Bush food potential at Malanda roadshow

New roadshow for our oldest food crops


The potential for north Queensland’s rainforest to nurture an emerging bush foods industry will be highlighted at a roadshow at Malanda.

Bush fruits: Davidson and Illawarra Plum, Muntries, Riberries and Desert Limes are all high in antioxidants, useful for fighting off winter lurgies.

Bush fruits: Davidson and Illawarra Plum, Muntries, Riberries and Desert Limes are all high in antioxidants, useful for fighting off winter lurgies.

North Queensland’s rainforest climate has been the perfect place to grow Australia’s bush foods for thousands of years, and now it will be hosting a national roadshow that will throw new light on their potential as a crop.

Thanks to financial support from a federal government farm cooperative pilot program called Farming Together, Malanda is the Queensland venue for the event delivering the message that Australian native food is on the cusp of major growth.

Over the last 10 years, Australian Native Food & Botanicals, in partnership with CSIRO, RIRDC and other research institutions, has worked to boost production, consumption and use of 14 priority native species, such as Kakadu Plum, Lemon and Anise myrtle, Mountain Pepper, Riberries, Quandong, Bush Tomato, Finger Limes and native citrus, Davidson Plum, Wattleseed and Muntries.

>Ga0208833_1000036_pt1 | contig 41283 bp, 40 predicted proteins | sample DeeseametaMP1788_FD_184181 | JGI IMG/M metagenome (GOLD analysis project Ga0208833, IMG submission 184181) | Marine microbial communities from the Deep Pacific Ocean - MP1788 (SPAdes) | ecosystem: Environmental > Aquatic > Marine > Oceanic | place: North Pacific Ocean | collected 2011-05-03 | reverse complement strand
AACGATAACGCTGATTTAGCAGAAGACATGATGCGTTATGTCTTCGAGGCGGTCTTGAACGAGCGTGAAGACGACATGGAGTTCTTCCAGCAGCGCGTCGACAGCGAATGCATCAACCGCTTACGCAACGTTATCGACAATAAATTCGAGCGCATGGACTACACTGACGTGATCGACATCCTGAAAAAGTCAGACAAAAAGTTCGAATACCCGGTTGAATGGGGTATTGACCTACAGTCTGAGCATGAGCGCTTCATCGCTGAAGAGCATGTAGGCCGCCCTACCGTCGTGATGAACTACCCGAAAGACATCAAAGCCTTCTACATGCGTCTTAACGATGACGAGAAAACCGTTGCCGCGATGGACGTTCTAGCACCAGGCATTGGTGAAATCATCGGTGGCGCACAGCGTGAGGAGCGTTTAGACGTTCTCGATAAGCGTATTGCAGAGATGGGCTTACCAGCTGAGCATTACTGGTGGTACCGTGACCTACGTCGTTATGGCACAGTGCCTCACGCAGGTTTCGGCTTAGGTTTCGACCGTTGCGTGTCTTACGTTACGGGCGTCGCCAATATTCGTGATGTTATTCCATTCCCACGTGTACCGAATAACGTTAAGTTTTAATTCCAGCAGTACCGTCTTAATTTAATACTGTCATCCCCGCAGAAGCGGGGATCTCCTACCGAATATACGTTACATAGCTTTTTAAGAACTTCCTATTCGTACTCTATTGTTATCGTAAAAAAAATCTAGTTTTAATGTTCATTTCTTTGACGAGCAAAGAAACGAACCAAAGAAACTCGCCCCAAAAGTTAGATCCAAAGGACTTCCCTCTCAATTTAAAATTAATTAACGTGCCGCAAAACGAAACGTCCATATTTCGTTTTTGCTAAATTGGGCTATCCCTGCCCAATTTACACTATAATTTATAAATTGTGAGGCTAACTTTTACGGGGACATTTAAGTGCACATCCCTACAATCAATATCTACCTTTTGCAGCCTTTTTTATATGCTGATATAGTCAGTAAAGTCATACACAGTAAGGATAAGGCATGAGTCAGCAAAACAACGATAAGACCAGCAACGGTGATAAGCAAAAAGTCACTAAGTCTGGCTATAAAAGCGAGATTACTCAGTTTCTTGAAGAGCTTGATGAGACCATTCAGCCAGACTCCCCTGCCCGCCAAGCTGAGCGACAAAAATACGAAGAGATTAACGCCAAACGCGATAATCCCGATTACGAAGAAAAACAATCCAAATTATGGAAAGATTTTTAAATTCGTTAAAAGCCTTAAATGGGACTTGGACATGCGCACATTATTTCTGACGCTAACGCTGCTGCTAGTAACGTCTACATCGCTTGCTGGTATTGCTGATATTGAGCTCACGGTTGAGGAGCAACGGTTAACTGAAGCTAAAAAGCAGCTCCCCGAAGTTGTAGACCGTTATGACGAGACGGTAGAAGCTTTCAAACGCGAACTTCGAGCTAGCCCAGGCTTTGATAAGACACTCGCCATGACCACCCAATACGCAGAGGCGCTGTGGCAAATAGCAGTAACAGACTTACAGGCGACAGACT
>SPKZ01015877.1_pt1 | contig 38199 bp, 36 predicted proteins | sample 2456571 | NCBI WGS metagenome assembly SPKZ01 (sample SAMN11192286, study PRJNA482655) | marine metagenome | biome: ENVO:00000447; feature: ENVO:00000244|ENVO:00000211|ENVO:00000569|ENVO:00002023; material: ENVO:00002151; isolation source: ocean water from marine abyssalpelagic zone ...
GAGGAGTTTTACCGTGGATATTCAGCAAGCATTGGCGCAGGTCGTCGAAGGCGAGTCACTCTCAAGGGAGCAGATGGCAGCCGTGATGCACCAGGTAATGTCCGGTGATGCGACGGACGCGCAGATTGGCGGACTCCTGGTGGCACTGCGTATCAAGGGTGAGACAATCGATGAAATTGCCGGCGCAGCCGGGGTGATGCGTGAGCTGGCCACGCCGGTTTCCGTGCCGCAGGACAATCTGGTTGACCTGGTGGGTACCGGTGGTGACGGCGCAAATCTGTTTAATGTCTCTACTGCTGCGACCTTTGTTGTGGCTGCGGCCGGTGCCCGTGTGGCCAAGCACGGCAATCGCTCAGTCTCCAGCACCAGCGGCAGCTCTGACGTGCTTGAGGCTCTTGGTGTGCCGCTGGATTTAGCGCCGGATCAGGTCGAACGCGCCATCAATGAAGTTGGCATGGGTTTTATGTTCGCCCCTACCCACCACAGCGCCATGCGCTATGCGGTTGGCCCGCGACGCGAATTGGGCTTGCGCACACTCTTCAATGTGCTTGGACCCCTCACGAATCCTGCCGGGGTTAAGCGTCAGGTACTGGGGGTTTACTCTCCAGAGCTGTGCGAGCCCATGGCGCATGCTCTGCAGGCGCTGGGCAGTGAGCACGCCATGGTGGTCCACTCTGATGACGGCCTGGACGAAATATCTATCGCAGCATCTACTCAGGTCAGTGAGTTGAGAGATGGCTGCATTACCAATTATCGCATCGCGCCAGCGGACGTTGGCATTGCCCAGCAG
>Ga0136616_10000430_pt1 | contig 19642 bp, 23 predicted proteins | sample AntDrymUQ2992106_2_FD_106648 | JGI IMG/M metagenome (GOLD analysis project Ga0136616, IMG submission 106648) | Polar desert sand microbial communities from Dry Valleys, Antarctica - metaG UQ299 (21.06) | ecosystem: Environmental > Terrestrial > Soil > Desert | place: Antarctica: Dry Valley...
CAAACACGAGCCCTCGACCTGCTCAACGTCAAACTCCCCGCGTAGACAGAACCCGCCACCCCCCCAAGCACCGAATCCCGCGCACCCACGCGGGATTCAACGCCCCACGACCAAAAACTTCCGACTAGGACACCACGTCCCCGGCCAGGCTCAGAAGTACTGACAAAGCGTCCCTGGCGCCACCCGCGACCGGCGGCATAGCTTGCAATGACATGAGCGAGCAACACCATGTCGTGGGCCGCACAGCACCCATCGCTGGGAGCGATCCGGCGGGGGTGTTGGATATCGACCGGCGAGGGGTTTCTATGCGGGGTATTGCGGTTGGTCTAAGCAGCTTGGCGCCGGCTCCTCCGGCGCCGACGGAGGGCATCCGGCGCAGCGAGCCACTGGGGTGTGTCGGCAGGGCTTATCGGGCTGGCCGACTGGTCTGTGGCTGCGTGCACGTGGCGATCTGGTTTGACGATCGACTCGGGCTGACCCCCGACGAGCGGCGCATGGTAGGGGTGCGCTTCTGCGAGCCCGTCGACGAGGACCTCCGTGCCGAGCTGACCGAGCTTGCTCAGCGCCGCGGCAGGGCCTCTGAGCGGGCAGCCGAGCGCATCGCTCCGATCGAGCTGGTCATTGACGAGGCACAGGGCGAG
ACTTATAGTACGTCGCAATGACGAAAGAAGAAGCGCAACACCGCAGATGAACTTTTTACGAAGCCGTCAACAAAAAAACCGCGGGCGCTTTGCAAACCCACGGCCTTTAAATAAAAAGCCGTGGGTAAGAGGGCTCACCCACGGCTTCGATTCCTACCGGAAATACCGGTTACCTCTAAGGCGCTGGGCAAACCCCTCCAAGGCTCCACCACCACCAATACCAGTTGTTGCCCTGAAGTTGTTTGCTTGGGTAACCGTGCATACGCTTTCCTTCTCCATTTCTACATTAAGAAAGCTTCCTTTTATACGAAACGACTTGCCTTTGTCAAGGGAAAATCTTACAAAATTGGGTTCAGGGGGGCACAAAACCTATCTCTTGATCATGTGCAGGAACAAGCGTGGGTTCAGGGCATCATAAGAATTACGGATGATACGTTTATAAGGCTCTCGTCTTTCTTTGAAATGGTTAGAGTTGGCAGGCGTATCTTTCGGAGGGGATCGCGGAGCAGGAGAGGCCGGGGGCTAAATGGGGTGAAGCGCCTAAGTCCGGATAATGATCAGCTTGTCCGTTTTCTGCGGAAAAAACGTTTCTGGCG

Their work has included nutritional analysis; indicating the health benefits, registering as traditional foods, flavour profiles and species fact sheets.

According to ANFAB chairwoman, Amanda Garner, there’s an unprecedented demand for items produced from Australian native species, but the industry now needs to expand to fulfill that demand.

The event at Malanda on September 3-4 isn’t just for the established grower but for people with a block of land they’d like to use but who aren’t sure of where to start or what the markets are.

“We will be offering the latest industry information – business models, value chain collaboration, quality assurance and logistical optimisation elements,” Amanda said. “And we will be integrating indigenous cultural knowledge.”

The potential for a range of species to provide nutraceutical and pharmaceutical products as well as food will be discussed, and people will be put in touch with wholesalers, processors, retailers and tourism operators via the industry network.

The peak industry body, ANFAB represents 200 growers and harvesters from around Australia, and has received $169,900 to roll out 10 roadshows in native food “hotspots”.

Beginning in Ballina, NSW, this week, it will be in Adelaide on September 1-2, and the Atherton Tableland on September 3-4, before moving to Broome, Port Headland and Alice Springs in October.

Perth, Darwin, and New Norfolk in Tasmania will host the event in November, finishing up in Melbourne next February.

“We’re going coast to coast to deliver the message of the marketplace,” Amanda said. “Supply and marketing are the elements we must address now.”

The national Farm Co-operatives and Collaboration pilot program is being delivered by Southern Cross University on behalf of the Australian government, and ANFAB is described as an example of the way Farming Together supports agriculture from the group upwards.

The program is farmer-driven and has attracted unprecedented levels of engagement. In barely 10 months it has had interaction with 16,000 farmers, fishers and foresters across the country and across many commodity groups.


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